Some of us have to work to .00005" or smaller.
"A human being should be able to change a diaper, plan an invasion,
butcher a hog, conn a ship, design a building, write a sonnet,
balance accounts, build a wall, set a bone, comfort the dying,
take orders, give orders, cooperate, act alone, solve equations,
analyze a new problem, pitch manure, program a computer,
cook a tasty meal, fight efficiently, die gallantly. Specialization is for insects."
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What would the value of the integral over (-infinity, infinity) of
1/(1+x^2) dx look like if you didn't express it as the Greek letter PI????
Even being in error by the amount above would make it that you bought it
from Kmart--apologies to Kmart (and/or the Sears Holding Co.).
I wasn't replying to your post specifically. I just wanted to get in my
2-cents about accuracy. As far as computers go, integers can match
exactly, but not numbers with decimal points, in general. You can ask
and get exactly 3 twobyfours, but not of any exact dimension! ; ) Of
course, the value of PI can be matched exactly--just not by a typical
computer. If one is willing to express numbers with base PI instead of
base 10 or base 2, then all bets are off.
.7 can't be stored exactly as such as a floating point number on a
typical modern computer.
Someone "casted" the number to an integer, losing what what stored as a
They used: (int)(average)
when they should have used: (int)(average+.5).
The latter would have rounded.
_I_ can, with woodworking tools. I built period reproductions of French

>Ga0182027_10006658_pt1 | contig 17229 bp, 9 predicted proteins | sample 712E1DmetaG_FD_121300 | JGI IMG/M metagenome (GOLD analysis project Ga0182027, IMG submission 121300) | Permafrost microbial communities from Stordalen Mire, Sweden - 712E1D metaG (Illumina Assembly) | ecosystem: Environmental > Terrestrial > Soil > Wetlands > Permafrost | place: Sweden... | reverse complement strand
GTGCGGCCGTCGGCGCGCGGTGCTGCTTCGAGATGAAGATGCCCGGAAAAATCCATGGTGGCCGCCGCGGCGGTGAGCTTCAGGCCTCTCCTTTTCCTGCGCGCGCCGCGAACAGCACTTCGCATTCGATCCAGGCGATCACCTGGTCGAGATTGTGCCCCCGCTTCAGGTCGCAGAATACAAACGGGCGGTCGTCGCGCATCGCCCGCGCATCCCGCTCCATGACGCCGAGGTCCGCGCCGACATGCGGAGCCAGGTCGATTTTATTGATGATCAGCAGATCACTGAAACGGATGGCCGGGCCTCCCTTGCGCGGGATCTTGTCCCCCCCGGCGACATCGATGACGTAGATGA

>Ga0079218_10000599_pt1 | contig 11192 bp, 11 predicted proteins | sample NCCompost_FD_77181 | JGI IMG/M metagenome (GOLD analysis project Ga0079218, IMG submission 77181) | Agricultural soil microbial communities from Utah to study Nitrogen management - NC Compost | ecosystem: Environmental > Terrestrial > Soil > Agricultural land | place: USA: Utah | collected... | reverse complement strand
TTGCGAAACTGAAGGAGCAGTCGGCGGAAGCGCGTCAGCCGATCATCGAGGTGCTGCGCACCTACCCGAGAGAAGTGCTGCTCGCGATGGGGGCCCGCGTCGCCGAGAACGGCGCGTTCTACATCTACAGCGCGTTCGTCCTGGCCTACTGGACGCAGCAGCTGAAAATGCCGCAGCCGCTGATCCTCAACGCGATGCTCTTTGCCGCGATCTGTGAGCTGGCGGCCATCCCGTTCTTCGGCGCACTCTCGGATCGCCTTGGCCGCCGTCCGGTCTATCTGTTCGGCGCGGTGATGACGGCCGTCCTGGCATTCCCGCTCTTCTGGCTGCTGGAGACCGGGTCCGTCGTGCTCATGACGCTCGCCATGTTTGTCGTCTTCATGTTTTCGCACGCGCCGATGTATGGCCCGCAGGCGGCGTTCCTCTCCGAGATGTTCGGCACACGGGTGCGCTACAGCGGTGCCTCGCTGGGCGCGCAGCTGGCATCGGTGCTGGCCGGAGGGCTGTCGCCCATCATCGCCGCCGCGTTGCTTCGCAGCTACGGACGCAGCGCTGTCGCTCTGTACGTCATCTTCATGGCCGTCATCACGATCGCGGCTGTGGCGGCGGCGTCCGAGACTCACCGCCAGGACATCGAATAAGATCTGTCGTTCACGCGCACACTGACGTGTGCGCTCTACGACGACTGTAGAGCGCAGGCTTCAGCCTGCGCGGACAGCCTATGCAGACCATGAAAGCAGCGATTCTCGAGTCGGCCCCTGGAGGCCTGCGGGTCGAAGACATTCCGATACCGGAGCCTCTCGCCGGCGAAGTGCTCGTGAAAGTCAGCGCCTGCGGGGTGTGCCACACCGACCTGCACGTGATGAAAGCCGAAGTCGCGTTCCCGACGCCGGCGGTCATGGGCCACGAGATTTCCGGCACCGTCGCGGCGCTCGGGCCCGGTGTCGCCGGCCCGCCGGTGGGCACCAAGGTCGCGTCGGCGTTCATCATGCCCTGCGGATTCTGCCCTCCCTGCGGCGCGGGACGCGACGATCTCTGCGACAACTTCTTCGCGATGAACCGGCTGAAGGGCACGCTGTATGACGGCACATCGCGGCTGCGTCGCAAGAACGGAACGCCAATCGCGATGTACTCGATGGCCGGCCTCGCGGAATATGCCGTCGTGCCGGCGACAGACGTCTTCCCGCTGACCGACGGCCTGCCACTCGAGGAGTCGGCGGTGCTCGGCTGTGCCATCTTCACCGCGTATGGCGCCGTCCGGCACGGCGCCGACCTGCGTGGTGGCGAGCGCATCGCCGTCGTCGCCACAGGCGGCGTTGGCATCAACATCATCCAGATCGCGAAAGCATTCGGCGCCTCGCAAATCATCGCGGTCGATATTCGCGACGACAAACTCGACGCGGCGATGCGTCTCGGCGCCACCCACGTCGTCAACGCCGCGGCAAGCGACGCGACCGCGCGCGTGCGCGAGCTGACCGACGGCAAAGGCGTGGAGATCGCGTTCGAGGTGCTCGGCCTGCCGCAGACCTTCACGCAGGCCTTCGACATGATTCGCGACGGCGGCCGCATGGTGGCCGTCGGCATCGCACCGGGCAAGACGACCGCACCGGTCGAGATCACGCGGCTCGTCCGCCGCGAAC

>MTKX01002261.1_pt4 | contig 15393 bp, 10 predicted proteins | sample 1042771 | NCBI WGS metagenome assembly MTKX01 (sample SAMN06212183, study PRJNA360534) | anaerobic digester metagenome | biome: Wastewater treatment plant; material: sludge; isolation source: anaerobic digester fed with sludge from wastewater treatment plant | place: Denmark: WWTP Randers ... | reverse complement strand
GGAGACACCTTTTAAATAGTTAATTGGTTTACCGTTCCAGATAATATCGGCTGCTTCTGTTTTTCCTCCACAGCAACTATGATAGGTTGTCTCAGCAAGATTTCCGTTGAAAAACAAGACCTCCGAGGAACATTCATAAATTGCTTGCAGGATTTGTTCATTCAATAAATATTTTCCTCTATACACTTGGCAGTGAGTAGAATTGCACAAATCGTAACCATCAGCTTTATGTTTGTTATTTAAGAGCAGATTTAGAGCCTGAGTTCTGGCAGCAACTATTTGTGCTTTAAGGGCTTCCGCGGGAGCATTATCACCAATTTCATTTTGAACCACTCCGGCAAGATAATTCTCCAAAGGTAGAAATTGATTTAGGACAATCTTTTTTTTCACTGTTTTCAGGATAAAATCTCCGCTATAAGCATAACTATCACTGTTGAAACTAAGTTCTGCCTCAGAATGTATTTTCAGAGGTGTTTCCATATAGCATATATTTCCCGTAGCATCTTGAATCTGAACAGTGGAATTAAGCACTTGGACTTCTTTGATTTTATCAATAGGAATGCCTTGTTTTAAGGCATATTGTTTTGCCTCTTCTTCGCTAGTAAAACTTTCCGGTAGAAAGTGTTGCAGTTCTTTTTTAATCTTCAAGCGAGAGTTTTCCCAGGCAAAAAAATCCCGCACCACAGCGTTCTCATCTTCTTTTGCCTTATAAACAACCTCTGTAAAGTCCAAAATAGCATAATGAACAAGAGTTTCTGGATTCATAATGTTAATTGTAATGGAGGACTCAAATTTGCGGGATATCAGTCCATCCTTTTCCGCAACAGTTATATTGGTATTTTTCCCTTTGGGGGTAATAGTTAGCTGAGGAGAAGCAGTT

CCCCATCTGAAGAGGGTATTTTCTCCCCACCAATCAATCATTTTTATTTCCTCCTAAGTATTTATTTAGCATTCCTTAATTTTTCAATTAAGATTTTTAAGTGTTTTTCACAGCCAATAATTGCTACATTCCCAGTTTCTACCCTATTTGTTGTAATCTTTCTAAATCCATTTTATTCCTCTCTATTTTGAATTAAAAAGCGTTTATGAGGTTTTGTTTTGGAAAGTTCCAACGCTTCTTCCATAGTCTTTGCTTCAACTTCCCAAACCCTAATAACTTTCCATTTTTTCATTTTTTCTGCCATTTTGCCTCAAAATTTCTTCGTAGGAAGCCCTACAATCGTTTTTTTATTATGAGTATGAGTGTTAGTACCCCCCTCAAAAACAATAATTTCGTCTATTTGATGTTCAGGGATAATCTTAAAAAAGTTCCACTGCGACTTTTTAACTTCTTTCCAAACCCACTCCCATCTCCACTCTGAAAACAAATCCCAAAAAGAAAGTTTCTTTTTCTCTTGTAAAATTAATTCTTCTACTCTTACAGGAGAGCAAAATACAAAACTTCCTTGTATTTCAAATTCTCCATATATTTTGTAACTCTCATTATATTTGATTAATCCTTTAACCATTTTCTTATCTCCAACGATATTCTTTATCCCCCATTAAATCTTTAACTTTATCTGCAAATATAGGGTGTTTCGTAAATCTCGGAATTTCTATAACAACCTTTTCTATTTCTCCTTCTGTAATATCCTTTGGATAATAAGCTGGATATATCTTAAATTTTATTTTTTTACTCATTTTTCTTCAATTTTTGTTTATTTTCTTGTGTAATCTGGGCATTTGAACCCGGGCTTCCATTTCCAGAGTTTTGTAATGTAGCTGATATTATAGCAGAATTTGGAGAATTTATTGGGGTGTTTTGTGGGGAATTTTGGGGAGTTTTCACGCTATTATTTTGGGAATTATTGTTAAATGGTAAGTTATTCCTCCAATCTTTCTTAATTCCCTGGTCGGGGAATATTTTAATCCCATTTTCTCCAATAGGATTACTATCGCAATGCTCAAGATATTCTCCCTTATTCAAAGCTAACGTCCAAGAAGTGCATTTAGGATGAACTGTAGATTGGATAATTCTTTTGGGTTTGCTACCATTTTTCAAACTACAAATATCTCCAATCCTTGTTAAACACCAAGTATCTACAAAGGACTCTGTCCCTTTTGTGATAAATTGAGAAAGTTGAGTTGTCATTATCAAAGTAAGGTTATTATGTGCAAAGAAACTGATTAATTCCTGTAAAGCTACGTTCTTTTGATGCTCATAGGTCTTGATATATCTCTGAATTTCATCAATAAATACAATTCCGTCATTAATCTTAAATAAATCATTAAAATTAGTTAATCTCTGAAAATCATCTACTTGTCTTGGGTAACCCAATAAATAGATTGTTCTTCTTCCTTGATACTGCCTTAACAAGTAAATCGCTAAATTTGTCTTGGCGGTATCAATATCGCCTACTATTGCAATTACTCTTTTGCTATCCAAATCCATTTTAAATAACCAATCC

Revival decorative furniture for about 20 years.
Except for a table saw, most of it with hand tools, per the authentic
methods. Doing fit-ups to a thousanth is a must if joints were to be
perfect. (and yes, I know about the growth of the wood, but some joints
demand that precision)
No metal fasteners in them, either. Gauche'.
I can do dovetails you can't see a gap in by hand, too. Can you? I
On 11/23/2013 2:00 PM, Lloyd E. Sponenburgh wrote:
So except for when it was not, your work method used authentic methods.
I suppose that means that you used the authentic methods when it
suited you. It really does not matter what tool you use, it is the
result that counts.
I use metal fasteners for knobs, and hinges and attaching adjustable
feet on furniture that I design and build, that is about it.
Probably not, but with a router absolutely.
While we are bragging,
And with the exception of a couple of older pieces I have built all of
these in the last three years and after I converted to Sketchup.
AFWIW all joint details were drawn in Sketchup.
Hi Leon. Got a question about Mary's bookcase. I can't tell from the
pictures presented. In the back of the bookcase, I see you've put in
columns in the centre of the shelving.
Are they inset into the shelving or is the shelving have a space
behind it the full length of the shelving?
Hope I made my question clear.
On 11/23/2013 6:13 PM, firstname.lastname@example.org wrote:
The back of the cabinets have face frames also. The back face frames
however are assembled with lap joints that join with the rabbets on the
inside edges. The center back stiles are part of the back face frame
and it too has rabbets. The rabbets are 1/2" deep and 1/2" wide. The
back panels fit in to the rabbets from the back side.
Soooooo the shelves have a straight back edge that butts up against the
outer and center stiles of the back face frames and there is a 1/2" gap
between the panels and the back edge of the shelves.
Clear as mud? LOL
If you are using Sketchup I can send you a drawing for to look at more
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